Time to Osteoporosis and Major Fracture in Older Men: The MrOS Study

Margaret L. Gourlay, Robert A. Overman, Jason P. Fine, Guillaume Filteau, Peggy M. Cawthon, John T. Schousboe, Eric S. Orwoll, Timothy J. Wilt, Tuan V. Nguyen, Nancy E. Lane, Pawel Szulc, Brent C. Taylor, Thuy Tien Dam, Carrie M. Nielson, Jane A. Cauley, Elizabeth Barrett-Connor, Howard A. Fink, Jodi A. Lapidus, Deborah M. Kado, Susan J. DiemKristine E. Ensrud

Research output: Contribution to journalArticlepeer-review

7 Scopus citations

Abstract

Introduction For older men who undergo bone mineral density (BMD) testing, the optimal osteoporosis screening schedule is unknown. Time-to-disease estimates are necessary to inform screening intervals. Methods A prospective cohort study of 5,415 community-dwelling men aged ≥65 years without hip or clinical vertebral fracture or antifracture treatment at baseline was conducted. Participants had concurrent BMD and fracture follow-up between 2000 and 2009, and additional fracture follow-up through 2014. Data were analyzed in 2015. Time to incident osteoporosis (lowest T-score ≤ -2.50) for men without baseline osteoporosis, and time to hip or clinical vertebral fracture or major osteoporotic fracture for men without or with baseline osteoporosis, were estimated. Results Nine men (0.2%) with BMD T-scores >-1.50 at baseline developed osteoporosis during follow-up. The adjusted estimated time for 10% to develop osteoporosis was 8.5 (95% CI=6.7, 10.9) years for those with moderate osteopenia (lowest T-score, -1.50 to -1.99) and 2.7 (95% CI=2.1, 3.4) years for those with advanced osteopenia (lowest T-score, -2.00 to -2.49) at baseline. The adjusted times for 3% to develop a first hip or clinical vertebral fracture ranged from 7.1 (95% CI=6.0, 8.3) years in men with baseline T-scores > -1.50 to 1.7 (95% CI=1.0, 3.1) years in men with baseline osteoporosis. Conclusions Men aged 65 years and older with femoral neck, total hip, and lumbar spine BMD T-scores >-1.50 on a first BMD test were very unlikely to develop osteoporosis during follow-up. Additional BMD testing may be most informative in older men with T-scores ≤-1.50.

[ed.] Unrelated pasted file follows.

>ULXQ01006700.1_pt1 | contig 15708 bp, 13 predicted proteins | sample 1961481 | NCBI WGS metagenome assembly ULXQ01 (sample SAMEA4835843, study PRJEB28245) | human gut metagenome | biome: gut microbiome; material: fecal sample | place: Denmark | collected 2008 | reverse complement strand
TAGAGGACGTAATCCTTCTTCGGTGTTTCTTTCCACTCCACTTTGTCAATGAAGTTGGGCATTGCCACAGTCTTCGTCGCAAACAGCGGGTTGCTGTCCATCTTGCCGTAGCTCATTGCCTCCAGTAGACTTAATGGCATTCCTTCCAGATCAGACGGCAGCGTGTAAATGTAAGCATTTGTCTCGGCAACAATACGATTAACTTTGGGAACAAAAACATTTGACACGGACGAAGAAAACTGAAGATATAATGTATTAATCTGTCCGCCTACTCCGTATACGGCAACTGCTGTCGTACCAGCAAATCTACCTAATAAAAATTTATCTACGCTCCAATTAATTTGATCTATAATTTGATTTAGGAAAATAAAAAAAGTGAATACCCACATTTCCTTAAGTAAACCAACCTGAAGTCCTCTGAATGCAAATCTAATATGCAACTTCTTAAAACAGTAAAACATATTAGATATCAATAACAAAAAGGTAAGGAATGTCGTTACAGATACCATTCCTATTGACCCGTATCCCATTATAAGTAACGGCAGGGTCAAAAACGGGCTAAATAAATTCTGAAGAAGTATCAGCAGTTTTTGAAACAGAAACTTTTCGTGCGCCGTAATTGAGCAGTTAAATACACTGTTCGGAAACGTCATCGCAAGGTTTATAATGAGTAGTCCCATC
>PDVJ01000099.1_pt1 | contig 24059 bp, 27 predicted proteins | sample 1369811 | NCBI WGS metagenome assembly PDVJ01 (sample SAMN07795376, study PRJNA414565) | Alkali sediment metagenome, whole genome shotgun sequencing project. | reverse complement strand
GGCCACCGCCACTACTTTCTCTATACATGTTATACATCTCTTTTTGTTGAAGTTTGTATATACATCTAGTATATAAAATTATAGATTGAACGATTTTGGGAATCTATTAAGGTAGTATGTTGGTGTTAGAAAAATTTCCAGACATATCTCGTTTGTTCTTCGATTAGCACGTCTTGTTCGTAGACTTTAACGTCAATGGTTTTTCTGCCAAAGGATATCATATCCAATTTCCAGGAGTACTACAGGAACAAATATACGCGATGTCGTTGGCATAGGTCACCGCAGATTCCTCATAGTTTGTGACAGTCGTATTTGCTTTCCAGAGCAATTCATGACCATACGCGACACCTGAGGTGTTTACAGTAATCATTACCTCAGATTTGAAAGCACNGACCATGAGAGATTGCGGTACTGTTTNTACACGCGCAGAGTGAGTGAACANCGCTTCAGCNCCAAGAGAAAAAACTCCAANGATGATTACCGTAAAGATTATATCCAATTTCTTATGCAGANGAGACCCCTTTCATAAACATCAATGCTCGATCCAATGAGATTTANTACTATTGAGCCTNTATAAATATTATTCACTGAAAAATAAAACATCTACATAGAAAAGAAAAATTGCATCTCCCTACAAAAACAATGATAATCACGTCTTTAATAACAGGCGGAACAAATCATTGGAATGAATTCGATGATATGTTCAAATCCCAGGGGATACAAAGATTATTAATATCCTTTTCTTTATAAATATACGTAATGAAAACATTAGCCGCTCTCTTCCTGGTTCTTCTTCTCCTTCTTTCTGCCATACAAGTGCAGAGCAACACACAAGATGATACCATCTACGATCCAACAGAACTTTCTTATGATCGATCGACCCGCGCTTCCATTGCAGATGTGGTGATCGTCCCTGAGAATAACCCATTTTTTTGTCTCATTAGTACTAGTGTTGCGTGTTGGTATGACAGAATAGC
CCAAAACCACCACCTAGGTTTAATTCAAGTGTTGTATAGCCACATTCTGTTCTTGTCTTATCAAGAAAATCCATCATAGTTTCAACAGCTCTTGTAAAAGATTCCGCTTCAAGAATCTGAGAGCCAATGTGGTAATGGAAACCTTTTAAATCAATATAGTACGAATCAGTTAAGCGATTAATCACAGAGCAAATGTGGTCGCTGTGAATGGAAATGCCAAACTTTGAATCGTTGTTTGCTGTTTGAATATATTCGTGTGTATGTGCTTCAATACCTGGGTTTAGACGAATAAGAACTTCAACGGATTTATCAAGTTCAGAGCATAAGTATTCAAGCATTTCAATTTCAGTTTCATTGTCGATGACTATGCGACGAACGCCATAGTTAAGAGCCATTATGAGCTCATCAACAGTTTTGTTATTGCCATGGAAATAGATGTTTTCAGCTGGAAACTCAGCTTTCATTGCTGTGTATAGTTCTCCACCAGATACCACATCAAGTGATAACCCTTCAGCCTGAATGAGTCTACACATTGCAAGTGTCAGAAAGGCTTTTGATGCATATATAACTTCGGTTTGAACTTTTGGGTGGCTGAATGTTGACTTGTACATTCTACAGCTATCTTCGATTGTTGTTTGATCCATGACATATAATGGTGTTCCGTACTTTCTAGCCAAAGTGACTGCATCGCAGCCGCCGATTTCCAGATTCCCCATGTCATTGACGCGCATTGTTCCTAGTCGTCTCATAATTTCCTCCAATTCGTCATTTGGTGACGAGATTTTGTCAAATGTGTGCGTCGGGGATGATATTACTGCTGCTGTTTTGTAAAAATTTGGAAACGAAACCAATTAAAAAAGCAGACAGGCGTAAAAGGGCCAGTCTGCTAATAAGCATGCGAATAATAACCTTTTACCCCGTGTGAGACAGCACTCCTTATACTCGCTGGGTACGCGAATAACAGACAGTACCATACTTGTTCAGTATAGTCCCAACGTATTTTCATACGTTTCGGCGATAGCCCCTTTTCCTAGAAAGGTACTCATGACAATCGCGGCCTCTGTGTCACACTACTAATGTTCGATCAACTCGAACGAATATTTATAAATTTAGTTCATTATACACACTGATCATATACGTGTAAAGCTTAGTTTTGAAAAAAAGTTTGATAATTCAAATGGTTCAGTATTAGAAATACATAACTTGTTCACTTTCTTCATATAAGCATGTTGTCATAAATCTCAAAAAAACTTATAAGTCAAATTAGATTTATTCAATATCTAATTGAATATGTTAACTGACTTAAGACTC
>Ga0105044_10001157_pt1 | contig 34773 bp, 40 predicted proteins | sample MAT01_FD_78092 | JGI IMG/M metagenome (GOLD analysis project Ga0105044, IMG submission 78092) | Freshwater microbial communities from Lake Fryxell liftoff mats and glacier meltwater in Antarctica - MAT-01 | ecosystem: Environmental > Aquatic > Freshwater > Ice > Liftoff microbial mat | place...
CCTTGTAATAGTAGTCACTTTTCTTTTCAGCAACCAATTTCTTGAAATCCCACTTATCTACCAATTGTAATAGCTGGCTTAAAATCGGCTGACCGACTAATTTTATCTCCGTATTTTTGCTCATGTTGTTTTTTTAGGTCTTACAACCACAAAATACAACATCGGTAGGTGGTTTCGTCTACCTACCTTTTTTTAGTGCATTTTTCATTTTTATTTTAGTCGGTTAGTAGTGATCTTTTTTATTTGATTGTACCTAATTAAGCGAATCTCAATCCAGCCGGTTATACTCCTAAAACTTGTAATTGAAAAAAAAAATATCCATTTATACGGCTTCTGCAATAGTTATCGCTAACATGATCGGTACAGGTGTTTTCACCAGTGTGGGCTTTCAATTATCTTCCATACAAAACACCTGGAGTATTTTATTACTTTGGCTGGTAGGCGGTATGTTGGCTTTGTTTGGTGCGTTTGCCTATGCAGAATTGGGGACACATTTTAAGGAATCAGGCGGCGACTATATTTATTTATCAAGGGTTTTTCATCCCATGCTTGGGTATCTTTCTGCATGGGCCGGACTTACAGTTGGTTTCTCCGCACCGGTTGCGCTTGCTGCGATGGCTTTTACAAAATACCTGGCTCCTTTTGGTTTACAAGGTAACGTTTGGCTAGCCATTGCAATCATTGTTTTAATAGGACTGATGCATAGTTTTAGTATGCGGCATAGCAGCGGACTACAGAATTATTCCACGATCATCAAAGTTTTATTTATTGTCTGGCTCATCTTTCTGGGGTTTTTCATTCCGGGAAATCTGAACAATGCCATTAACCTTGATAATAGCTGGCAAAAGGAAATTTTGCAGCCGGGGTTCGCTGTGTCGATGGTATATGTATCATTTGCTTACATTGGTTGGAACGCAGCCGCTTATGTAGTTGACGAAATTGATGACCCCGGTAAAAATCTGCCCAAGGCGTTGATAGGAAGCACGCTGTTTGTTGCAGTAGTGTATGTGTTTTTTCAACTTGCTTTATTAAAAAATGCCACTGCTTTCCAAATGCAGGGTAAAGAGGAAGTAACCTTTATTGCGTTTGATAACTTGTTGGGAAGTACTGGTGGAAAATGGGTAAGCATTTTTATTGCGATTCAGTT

Original languageEnglish (US)
Pages (from-to)727-736
Number of pages10
JournalAmerican journal of preventive medicine
Volume50
Issue number6
DOIs
StatePublished - Jun 1 2016

Bibliographical note

Funding Information:
The project described was funded by grant number R01 AG046294 (Gourlay) and grant number K23AG040168 (Dam) from the National Institute on Aging, grant number UL1TR001111 from the National Center for Advancing Translational Sciences, and grant number K24 AR048841 (Lane) from the National Institute of Arthritis and Musculoskeletal and Skin Diseases. Dr. Wilt's effort was supported in part by the Department of Veterans Affairs (VA) Under Secretary's Award for Health Services Research and the Minneapolis VA High Value Care Initiative. The work of Drs. Taylor, Fink and Ensrud was supported in part with resources and use of facilities at the Minneapolis VA Medical Center. The Osteoporotic Fractures in Men Study is supported by NIH funding. The following institutes provide support: the National Institute on Aging, the National Institute of Arthritis and Musculoskeletal and Skin Diseases, the National Center for Advancing Translational Sciences, and NIH Roadmap for Medical Research under the following grant numbers: U01 AG027810, U01 AG042124, U01 AG042139, U01 AG042140, U01 AG042143, U01 AG042145, U01 AG042168, U01 AR066160, and UL1 TR000128. The content is solely the responsibility of the authors and does not necessarily reflect the official views of the funding agencies. The funders had no role in the design and conduct of the study; collection, management, analysis, and interpretation of the data; preparation, review, or approval of the manuscript; or in the decision to submit the manuscript for publication.